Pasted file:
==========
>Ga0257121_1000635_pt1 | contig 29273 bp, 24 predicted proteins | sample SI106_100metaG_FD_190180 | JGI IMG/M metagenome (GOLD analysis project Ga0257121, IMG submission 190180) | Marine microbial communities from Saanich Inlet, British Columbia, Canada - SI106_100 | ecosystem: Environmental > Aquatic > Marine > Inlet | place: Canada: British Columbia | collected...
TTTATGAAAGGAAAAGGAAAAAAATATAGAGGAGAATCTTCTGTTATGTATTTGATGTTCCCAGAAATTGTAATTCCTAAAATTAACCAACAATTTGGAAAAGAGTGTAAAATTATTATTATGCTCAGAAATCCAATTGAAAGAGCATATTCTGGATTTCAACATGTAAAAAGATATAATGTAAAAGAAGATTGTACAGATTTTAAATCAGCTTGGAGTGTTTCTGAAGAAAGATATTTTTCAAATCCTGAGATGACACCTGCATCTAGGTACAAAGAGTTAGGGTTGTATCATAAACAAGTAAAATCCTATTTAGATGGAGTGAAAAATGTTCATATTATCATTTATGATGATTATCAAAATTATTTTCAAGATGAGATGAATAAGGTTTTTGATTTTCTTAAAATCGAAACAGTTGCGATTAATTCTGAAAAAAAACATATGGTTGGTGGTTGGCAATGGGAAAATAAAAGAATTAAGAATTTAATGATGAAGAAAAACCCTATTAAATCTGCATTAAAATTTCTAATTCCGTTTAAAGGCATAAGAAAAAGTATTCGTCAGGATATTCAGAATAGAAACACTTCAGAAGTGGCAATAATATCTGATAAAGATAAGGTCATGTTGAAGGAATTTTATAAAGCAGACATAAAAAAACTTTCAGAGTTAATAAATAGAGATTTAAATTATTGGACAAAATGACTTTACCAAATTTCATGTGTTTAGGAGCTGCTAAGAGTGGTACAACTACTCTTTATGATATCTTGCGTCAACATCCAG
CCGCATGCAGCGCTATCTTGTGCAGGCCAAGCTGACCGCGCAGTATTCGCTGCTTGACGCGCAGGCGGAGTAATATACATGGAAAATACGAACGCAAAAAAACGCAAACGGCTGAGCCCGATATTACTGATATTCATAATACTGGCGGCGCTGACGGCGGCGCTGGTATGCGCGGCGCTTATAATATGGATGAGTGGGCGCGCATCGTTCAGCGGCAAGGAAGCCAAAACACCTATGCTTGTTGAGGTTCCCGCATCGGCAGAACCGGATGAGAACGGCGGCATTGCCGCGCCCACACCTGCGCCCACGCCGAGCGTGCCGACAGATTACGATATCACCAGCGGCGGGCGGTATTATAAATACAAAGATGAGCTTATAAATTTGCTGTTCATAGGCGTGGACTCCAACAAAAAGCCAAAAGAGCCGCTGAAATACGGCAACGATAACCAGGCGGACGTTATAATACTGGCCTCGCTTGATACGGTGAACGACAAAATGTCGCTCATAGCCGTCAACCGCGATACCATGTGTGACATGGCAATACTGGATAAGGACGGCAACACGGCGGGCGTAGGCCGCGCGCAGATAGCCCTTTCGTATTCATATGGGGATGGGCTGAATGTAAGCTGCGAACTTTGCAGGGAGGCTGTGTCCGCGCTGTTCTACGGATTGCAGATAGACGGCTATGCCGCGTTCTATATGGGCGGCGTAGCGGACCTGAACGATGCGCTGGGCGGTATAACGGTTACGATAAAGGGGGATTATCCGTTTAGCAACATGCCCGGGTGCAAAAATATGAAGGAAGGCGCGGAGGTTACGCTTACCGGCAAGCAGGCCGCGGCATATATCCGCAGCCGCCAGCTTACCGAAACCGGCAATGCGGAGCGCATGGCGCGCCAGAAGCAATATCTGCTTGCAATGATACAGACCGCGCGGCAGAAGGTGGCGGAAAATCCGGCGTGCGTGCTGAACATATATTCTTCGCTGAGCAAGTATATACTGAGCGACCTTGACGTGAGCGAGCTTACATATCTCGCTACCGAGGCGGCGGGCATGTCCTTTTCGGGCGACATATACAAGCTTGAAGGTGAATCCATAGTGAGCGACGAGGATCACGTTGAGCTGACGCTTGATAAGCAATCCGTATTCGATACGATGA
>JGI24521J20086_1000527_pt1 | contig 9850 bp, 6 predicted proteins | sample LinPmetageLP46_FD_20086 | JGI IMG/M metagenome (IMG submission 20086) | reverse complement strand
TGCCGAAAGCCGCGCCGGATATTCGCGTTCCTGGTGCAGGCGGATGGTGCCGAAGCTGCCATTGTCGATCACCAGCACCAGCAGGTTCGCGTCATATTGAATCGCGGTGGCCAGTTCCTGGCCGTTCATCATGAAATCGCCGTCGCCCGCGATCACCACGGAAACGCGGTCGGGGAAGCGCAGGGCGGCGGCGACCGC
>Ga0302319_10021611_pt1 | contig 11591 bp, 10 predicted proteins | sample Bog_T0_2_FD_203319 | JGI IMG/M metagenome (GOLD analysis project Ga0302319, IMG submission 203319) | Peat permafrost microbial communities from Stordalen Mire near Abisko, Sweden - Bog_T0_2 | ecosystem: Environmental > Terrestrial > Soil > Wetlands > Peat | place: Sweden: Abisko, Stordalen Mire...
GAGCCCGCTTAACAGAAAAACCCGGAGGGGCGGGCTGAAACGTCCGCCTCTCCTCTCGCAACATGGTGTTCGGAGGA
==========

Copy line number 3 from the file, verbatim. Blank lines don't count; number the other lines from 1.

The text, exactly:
CCGCATGCAGCGCTATCTTGTGCAGGCCAAGCTGACCGCGCAGTATTCGCTGCTTGACGCGCAGGCGGAGTAATATACATGGAAAATACGAACGCAAAAAAACGCAAACGGCTGAGCCCGATATTACTGATATTCATAATACTGGCGGCGCTGACGGCGGCGCTGGTATGCGCGGCGCTTATAATATGGATGAGTGGGCGCGCATCGTTCAGCGGCAAGGAAGCCAAAACACCTATGCTTGTTGAGGTTCCCGCATCGGCAGAACCGGATGAGAACGGCGGCATTGCCGCGCCCACACCTGCGCCCACGCCGAGCGTGCCGACAGATTACGATATCACCAGCGGCGGGCGGTATTATAAATACAAAGATGAGCTTATAAATTTGCTGTTCATAGGCGTGGACTCCAACAAAAAGCCAAAAGAGCCGCTGAAATACGGCAACGATAACCAGGCGGACGTTATAATACTGGCCTCGCTTGATACGGTGAACGACAAAATGTCGCTCATAGCCGTCAACCGCGATACCATGTGTGACATGGCAATACTGGATAAGGACGGCAACACGGCGGGCGTAGGCCGCGCGCAGATAGCCCTTTCGTATTCATATGGGGATGGGCTGAATGTAAGCTGCGAACTTTGCAGGGAGGCTGTGTCCGCGCTGTTCTACGGATTGCAGATAGACGGCTATGCCGCGTTCTATATGGGCGGCGTAGCGGACCTGAACGATGCGCTGGGCGGTATAACGGTTACGATAAAGGGGGATTATCCGTTTAGCAACATGCCCGGGTGCAAAAATATGAAGGAAGGCGCGGAGGTTACGCTTACCGGCAAGCAGGCCGCGGCATATATCCGCAGCCGCCAGCTTACCGAAACCGGCAATGCGGAGCGCATGGCGCGCCAGAAGCAATATCTGCTTGCAATGATACAGACCGCGCGGCAGAAGGTGGCGGAAAATCCGGCGTGCGTGCTGAACATATATTCTTCGCTGAGCAAGTATATACTGAGCGACCTTGACGTGAGCGAGCTTACATATCTCGCTACCGAGGCGGCGGGCATGTCCTTTTCGGGCGACATATACAAGCTTGAAGGTGAATCCATAGTGAGCGACGAGGATCACGTTGAGCTGACGCTTGATAAGCAATCCGTATTCGATACGATGA